Durability is the key here, as kids don’t necessarily understand the need to look after things. For example, look for MIL-STD 810H devices with rubber bumper edges. But spend your money wisely – $500 will get what you need (Dynabook E10). A year 5-7 notebook is not suitable for grades 8-12.

Year 8-12

This is hard as you want a notebook that will last four years of reliable and changing use. These must endure millions of keystrokes (make sure the letters are injection moulded through the keycap – not stick-on lettering decals); daily recharging (more than 800 battery charge cycles when most batteries only have 500 charge cycles); the screen is large enough for creative use (a.k.a. Adobe Creative Suite), and you may need extended screen-on battery time for all-day use.

In 2023 look for an 11th or 12th Generation, Intel Core, EVO class laptop with a minimum screen size of 13” and preferably 15”, 8GB RAM (preferably 16GB), 256GB SSD (preferably 512GB) and all important durability.

It may pay you to look at business models like the Microsoft Surface, HP Spectra or EliteBook (not Pavilion or Envy) and similar standards from the rest.

At home

The computer’s life does not finish at school. Kids will invariably use it for many more hours at home for work and play.

Internet access.

Typical NBN plans start from $69 (25/10Mbps) for unlimited data, but if you have multiple users, you may need to step up to 50/20 ($79) or 100/20 ($99). You can’t go past Aussie Broadband for reliability. It has an Australian call centre with people who want to help.

Monitor or two

Make sure you have a decent 27″ or larger 1920 x 1080 (or 2/4K), 16:9 monitor (HDMI connection) – Prices start from under $300.

Teach the kids to type – a skill for life

Get a proper typist’s mechanical keyboard with injection moulded letters and keys with a decent throw – (not laptop membrane chiclet-style). Why mechanical? These have a 5mm or more throw, haptic feedback, making it easier and faster for students to type long assignments. You cannot go past the LOGITECH MX Mechanical full-size keyboard with Clicky or Tactile keys.

A classic two-button mouse starts from under $10 (cabled and optical), and wireless (USB-A dongle) is slightly less. Bluetooth mice begin at around $50. Don’t buy sculptured or odd-shaped mice.

A big enough desk with room for a printer

The desk needs at least 1200 (wide) x 600mm (deep) and 800mm (high), and it is nice if it has an L-shaped return or a three-draw filing cabinet for more desk space for that all-important printer.

A posture-correct chair

A proper ergonomic typist’s chair with good back support starts at $200 – don’t get ones with armrests. Do not buy a cheap dining chair – your child’s posture and back are at stake.

Task lighting

Task lighting (over the desk) is better than glary room lighting. The Dyson LightCycle  ($799) is superb if you want to spoil them. If you don’t have the cash to splash, Mercator has some good LED Task Lamps at <$100.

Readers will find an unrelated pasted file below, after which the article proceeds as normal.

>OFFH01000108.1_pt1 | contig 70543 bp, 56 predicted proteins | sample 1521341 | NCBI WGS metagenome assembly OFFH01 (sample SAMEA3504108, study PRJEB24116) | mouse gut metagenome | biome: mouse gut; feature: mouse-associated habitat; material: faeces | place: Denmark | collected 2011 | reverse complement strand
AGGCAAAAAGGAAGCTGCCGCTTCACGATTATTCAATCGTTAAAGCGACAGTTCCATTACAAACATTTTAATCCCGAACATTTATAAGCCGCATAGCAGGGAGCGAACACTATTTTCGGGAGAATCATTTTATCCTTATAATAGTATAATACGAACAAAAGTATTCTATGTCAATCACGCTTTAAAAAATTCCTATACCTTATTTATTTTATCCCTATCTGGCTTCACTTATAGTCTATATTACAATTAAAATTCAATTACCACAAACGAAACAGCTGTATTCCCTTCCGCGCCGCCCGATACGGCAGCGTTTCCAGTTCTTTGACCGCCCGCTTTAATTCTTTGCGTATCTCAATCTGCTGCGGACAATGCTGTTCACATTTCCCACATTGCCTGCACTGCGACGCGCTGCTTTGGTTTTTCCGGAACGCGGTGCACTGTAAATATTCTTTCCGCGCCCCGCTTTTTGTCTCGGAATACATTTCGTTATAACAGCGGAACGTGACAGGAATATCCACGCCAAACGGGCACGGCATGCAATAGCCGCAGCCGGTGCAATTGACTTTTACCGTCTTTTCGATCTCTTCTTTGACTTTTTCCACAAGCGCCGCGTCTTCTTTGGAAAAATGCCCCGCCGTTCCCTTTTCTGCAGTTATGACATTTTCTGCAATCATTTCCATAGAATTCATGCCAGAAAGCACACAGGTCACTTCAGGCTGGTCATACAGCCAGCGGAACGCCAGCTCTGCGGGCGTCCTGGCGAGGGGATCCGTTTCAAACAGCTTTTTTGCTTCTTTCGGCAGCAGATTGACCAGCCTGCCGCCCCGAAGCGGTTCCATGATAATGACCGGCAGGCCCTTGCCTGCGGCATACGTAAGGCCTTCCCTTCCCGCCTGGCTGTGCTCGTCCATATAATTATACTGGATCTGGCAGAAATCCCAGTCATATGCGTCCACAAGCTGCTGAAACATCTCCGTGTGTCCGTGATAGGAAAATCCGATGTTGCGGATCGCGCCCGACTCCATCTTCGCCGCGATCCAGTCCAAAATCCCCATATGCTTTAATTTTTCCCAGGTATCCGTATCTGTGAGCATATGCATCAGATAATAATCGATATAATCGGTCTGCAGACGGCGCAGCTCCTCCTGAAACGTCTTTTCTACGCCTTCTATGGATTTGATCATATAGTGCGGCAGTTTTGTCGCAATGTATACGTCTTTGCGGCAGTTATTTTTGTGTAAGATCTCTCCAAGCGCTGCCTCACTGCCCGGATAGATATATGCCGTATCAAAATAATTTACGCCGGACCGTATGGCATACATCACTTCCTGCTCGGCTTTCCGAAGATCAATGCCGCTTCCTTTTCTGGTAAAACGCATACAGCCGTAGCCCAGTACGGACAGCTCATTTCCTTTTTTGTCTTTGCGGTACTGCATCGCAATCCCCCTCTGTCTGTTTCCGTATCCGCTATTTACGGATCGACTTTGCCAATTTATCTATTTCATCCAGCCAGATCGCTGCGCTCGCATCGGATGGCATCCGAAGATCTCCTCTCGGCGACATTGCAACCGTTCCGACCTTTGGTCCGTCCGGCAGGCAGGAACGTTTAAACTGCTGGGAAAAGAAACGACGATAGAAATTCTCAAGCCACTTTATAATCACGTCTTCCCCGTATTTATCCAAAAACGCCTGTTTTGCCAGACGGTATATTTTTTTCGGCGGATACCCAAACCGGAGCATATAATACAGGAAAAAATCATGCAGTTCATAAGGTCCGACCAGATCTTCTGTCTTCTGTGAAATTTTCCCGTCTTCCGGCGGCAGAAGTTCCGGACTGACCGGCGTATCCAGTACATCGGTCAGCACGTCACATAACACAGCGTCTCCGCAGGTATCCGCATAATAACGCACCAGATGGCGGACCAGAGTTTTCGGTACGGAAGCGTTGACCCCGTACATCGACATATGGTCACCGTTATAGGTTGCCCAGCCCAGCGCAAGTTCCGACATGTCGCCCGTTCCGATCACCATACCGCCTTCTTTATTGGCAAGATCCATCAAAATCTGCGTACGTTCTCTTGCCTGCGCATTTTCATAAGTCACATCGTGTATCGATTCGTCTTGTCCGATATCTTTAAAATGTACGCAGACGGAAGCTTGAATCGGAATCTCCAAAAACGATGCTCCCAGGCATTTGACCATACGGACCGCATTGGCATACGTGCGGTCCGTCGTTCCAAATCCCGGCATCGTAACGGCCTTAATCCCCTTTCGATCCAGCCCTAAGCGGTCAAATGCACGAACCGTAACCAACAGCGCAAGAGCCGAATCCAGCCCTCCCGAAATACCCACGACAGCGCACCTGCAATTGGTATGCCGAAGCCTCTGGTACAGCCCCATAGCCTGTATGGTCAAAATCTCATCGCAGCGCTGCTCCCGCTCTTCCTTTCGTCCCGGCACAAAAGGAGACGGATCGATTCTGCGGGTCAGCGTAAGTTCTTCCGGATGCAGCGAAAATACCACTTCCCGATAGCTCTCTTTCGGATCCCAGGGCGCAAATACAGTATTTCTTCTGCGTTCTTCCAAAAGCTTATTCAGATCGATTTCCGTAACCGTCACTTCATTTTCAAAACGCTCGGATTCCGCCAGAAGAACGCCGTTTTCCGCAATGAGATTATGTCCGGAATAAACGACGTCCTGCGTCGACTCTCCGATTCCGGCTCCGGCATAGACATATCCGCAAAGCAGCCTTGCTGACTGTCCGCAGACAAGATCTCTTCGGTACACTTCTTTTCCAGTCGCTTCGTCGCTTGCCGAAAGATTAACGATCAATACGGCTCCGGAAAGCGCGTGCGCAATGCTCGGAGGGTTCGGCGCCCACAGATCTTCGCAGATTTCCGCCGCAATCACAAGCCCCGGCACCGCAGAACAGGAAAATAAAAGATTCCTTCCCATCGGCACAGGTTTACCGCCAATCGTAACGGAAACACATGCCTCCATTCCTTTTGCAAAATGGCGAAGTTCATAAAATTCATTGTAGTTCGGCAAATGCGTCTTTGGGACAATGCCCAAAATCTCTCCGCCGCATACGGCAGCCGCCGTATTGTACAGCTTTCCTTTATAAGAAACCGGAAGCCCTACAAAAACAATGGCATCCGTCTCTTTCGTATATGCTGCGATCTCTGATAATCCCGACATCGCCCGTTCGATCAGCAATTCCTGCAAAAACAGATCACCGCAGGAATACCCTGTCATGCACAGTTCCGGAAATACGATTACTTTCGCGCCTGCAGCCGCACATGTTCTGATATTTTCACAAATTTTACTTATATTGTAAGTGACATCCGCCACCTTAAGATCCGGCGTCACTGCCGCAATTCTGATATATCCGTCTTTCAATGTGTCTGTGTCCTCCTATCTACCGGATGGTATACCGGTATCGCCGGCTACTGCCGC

Printer and scanner

A printer is now more the on-and-off-ramp to the internet. It should have an auto-document feed (not a flatbed) scanner (called an MFP or Multi-function printer). These days, students don’t print many pages (most work uses email). So, the argument for spending more to get a more economical ink-tank printer is pretty irrelevant. You can get an MFP, all-in-one, single cartridge tricolour for about $80 but beware; the ink costs are horrific – between 20-40 cents per colour page. Economical refillable ink tank printers start around $450 from Brother (InkVestment), Canon (MegaTank), Epson (EcoTank), and HP (Smart Tank) can reduce print costs to <1 cent mono and <10 cents colour.

A power source

Now one other trick. Most laptops now support USB-C upstream charging – not just a heavy ‘charging brick’. Get a lightweight 65W (or more) USB-C GaN fast charger to go in the backpack. Leave the brick at home.


If your needs are simple – one monitor and a few USB ports – most laptops support USB-C 3.1/3.2 Gen 2 ‘dongles’.

If your laptop has Thunderbolt ports and you want dual monitors, more ports, and upstream charging, the Plugable TBT3 Thunderbolt 3/4 docking station range – UDZ-96W, UDC3-9… are your answer.


If your child requires a laptop for school and you can’t afford one, most schools have hardship assistance via rentals or even provide low-cost or free used laptops. Some organisations offer no or low-interest loans under the NILS scheme

Or try your local charity and see if they have a decent second-hand notebook. However, you may need to buy the software.

Cybershack view – The best back-to-school laptops 2023 are ones you can afford

If you can’t spend $500+ on a year 5-7 laptop or $1000-2000 for years 8-12, look for low-cost Windows laptops running older Intel Pentium or AMD 3-series and Ryzen 5 processors starting from $500 to $1000. Look for the best keyboard (definitely no decal letters), 4/128GB, and a 1920×1080 screen. But it is always best to buy business-grade as these should last the distance.

Of course, the computer is just the start. As you have seen, you can easily spend twice that to set things up properly.